District Syllabus
ENC1101C
English Composition I


Credit Hours: 3
Contact Hours: 3 (NOTE: )
Laboratory Fee: $6
Prerequisites: Placement at the college level or completion of the appropriate exit-level developmental course(s) with a grade of ā€œCā€ or better or
ENC0025 Developmental Writing II with a grade of "C" or better and
REA0017 Developmental Reading II with a grade of "C" or better
Corequisites: There are no corequisites for this course.
Catalog Description: A comprehensive course embodying the fundamentals of effective expression with emphasis on expository writing and logical thinking. Meets A.A. and A.S. general education requirements. A writing emphasis course.
Required Materials: Books:
  • Aaron, Jane E.. LB Brief, 5th ed., Pearson, 2014. ISBN: 9780321896667
Supplemental Materials: Books:
  • Wyrick, Jean. Steps to Writing Well With Additional Readings, 9th ed., Cengage, 2013. ISBN: 9781133311294
  • Graff, Gerald. They Say I Say, 2nd ed., WW Norton, 2012. ISBN: 0393912753
Special Requirements: The lab portion of this course consists of individualized, integrated review labs as well as lab assignments that supplement course concepts. All are to be completed by using the physical or virtual Writing Lab. Students are expected to use the Writing Lab on average one hour each week.
Program Learning Outcomes:
Global Learning Outcomes:
I. Critical Thinking: Students evaluate the validity of their own 
and others' ideas through questioning, analyzing, and synthesizing 
results into the creative process.
II. Communication: Students will develop effective reading, writing, 
speaking and listening skills to communicate verbally and 
nonverbally on literal and figurative levels.
IV. Information Management: Students use effective strategies to 
collect, verify, document, and manage information from a variety of 
sources.
Major Learning Outcomes:
ENC1101C introduces students to college-level writing that meets the 
specific objectives listed below and prepares them for the writing 
requirements of other courses offered at this institution.
              
              
              
              
              
              
Course Learning Outcomes:
By the end of the course, a student's writing should possess the 
following traits:
1. All parts of the writing assignment - title, introduction, 
thesis, discussion, and conclusion - work together to communicate a 
single purpose to readers.
2. The paper as a whole develops its purpose in using a 
recognizable, effective, and consistent organizational plan (e.g., 
the rhetorical modes of development by example, process analysis, 
comparison/contrast, causal analysis and argumentation). Paragraphs 
should have easily recognizable topics developed through specific 
details, explanation, and/or illustration that support the purpose.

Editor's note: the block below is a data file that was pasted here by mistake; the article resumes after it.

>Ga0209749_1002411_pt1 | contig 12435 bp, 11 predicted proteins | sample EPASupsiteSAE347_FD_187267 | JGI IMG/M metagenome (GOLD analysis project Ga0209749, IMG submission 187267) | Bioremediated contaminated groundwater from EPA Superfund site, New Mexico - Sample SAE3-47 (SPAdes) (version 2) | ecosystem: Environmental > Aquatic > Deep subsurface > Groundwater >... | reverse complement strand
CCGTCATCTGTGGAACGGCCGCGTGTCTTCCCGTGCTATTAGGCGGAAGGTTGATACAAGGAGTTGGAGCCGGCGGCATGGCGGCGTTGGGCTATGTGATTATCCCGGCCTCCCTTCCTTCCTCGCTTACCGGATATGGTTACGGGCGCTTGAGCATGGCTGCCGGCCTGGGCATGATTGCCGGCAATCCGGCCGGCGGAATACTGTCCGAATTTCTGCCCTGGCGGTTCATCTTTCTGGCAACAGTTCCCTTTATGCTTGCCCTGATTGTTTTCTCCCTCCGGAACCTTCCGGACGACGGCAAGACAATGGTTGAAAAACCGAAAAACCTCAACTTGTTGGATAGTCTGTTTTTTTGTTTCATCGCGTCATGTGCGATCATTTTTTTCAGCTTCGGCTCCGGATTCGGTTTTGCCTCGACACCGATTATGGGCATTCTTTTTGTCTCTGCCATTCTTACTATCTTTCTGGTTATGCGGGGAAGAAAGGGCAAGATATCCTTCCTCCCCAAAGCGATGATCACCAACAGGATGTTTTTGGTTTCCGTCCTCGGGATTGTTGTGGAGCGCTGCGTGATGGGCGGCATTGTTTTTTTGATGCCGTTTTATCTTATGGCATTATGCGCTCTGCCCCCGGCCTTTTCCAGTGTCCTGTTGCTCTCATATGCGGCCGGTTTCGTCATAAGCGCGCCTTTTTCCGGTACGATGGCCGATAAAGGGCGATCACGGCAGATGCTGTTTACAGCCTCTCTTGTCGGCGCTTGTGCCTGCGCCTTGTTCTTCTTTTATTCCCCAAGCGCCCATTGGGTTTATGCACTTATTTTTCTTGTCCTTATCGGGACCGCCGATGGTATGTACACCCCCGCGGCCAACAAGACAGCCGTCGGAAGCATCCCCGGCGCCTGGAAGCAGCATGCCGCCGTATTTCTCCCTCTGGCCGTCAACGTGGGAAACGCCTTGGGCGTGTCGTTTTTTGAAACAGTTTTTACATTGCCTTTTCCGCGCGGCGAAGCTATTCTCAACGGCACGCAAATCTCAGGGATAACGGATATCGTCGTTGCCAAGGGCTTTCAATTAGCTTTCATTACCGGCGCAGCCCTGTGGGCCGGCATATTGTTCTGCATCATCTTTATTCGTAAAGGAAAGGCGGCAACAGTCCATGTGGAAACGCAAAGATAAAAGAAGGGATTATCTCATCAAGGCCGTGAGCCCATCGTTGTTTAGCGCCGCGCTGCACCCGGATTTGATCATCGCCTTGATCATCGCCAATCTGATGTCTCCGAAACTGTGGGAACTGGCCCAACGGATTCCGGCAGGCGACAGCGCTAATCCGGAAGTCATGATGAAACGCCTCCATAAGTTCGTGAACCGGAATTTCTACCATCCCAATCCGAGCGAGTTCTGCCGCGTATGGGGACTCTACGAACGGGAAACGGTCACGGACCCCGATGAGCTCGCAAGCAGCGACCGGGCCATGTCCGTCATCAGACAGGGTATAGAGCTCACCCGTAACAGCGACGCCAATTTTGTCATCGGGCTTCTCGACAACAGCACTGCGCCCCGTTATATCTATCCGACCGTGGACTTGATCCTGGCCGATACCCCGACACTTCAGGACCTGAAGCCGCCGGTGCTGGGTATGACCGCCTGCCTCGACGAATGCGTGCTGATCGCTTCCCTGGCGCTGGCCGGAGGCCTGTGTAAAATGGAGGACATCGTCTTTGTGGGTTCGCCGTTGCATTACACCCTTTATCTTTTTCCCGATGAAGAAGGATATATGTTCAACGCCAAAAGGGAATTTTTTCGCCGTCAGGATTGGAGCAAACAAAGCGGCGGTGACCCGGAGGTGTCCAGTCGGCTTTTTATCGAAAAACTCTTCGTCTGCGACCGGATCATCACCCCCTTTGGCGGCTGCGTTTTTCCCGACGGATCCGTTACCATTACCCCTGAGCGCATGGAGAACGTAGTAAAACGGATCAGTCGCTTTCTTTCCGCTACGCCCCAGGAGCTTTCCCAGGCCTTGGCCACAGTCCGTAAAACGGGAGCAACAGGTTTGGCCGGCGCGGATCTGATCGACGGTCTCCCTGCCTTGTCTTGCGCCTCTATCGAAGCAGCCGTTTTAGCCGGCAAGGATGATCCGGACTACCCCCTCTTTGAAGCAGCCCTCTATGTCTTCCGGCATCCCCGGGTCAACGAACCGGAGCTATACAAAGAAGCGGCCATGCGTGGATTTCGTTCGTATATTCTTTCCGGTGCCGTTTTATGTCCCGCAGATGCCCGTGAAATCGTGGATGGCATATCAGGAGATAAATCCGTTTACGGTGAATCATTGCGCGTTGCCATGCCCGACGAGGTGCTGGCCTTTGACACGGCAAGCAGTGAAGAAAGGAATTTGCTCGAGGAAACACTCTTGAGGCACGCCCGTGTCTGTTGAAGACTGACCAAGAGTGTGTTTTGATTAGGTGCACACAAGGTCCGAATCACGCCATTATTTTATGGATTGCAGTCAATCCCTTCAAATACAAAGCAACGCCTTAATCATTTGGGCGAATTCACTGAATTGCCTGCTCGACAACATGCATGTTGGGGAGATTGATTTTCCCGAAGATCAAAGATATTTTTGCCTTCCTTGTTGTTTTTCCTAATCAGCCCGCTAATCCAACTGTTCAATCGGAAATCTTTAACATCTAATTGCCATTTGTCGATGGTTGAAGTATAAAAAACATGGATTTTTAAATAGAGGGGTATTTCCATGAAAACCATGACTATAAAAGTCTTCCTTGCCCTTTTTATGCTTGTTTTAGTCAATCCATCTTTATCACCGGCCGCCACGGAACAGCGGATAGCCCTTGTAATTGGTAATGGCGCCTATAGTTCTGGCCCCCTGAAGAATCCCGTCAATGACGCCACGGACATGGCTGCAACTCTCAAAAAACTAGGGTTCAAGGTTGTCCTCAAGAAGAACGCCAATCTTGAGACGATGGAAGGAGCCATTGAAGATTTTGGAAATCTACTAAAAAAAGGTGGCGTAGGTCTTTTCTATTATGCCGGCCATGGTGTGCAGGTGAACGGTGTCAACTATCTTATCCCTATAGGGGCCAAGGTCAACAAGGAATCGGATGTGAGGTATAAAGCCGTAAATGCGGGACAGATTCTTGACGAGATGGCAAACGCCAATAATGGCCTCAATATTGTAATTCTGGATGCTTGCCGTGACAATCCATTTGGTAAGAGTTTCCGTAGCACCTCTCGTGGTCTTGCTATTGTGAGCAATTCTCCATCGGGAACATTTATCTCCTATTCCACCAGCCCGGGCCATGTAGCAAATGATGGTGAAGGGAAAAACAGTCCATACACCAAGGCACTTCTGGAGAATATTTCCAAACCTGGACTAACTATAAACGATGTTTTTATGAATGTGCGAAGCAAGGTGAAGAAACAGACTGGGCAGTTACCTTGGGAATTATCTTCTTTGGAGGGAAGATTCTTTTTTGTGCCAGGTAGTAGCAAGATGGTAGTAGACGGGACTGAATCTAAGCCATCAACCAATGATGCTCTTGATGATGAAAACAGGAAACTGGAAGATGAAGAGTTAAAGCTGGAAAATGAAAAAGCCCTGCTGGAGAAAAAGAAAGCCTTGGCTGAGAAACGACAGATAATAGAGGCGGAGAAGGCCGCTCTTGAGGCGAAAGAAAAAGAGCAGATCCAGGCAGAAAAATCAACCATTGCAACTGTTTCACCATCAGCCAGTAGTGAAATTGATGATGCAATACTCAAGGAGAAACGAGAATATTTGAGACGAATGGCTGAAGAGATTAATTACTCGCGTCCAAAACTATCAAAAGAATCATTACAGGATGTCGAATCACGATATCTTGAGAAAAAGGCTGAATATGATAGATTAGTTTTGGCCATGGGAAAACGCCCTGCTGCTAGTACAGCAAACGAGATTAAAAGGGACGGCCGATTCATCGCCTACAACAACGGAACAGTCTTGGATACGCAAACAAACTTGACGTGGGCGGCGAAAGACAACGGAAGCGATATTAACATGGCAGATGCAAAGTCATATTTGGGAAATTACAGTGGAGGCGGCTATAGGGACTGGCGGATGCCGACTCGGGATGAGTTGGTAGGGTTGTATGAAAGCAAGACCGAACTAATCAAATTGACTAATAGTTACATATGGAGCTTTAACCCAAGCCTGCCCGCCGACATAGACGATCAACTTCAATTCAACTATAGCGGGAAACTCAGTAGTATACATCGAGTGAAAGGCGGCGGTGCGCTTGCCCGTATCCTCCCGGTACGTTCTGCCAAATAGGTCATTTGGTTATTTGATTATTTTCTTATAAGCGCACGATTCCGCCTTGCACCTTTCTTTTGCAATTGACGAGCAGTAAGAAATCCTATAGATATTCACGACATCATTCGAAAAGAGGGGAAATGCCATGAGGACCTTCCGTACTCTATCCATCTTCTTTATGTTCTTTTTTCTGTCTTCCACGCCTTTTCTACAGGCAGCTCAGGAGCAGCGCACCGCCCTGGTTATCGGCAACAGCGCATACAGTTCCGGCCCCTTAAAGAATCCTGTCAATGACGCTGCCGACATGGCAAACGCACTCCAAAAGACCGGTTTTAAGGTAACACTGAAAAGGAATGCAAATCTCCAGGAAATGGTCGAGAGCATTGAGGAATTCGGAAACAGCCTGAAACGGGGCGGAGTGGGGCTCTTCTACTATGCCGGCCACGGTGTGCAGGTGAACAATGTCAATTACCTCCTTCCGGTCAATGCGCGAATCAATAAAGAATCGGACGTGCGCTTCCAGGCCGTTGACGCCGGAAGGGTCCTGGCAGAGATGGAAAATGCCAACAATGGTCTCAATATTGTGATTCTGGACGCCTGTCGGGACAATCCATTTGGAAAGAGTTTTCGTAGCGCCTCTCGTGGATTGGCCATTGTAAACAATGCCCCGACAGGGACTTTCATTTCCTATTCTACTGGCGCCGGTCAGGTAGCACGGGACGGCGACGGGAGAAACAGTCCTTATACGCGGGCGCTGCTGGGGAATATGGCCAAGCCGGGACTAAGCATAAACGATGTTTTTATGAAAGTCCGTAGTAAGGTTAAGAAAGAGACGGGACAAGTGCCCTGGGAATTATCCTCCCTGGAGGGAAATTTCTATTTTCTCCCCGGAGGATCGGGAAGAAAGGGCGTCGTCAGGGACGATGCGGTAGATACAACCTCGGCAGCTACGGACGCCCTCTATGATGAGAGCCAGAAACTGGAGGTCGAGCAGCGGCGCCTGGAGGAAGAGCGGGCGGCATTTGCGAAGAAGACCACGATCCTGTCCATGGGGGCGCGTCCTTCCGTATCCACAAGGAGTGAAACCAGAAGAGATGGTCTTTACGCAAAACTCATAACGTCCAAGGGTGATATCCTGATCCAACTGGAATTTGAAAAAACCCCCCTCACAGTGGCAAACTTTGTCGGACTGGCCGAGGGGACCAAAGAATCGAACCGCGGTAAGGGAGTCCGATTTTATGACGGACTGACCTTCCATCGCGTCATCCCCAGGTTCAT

Appropriate transitions guide readers through the paper.
3. The paper develops a college-level topic, the content is 
original, and the discussion provides a depth of development beyond 
mere listing of paragraph sub-topics.
4. Sentence structure and diction reflect the patterns of Standard 
American English rather than the patterns of oral language.
5. Writing is free from elementary errors that obscure meaning and 
cause readers to question the writer's credibility.
6. The paper reflects the student's ability to critically analyze 
writing for effectiveness.
7. At least one paper integrates meaningful outside sources and 
correct citation into its content.
              
              
              
              
              
              
Methods of Evaluation: Evaluation of student progress towards achieving the stated learning outcomes and performance objectives is the responsibility of the instructor, within the policies of the college and the department. The instructor's expanded syllabus will explain how the following requirements fit into the course: 1. Writing that includes at least five multi-paragraph essays, at least one of which is written in class. 2. Other writing, which may include single-paragraph themes, journal assignments, and summaries of readings. 3. Quizzes and tests to be given at the instructor's discretion. 4. A final exam on grammar and rhetorical principles or an equivalent measure of ability. 5. A final exam written in class and counting 20 percent of the final grade.
Flexibility: It is the intention of the instructor to accomplish the objectives specified in the course syllabus. However, circumstances may arise which prohibit the fulfilling of this endeavor. Therefore, this syllabus is subject to change. When possible, students will be notified of any change in advance of its occurrence.
Student Email Accounts Pensacola State College provides an institutional email account to all credit students. Pirate Mail is the official method of communication, and students must use Pirate Mail when communicating with the College. In cases where companion software is used for a particular class, emails may be exchanged between instructor and student using the companion software.
Note: For students with a disability that falls under the Americans with Disability Act or Section 504 of the Rehabilitation Act, it is the responsibility of the student to notify Student Resource Center for ADA Services to discuss any special needs or equipment necessary to accomplish the requirements for this course. Upon completion of registration with the Student Resource Center for ADA Services office, specific arrangements can be discussed with the instructor.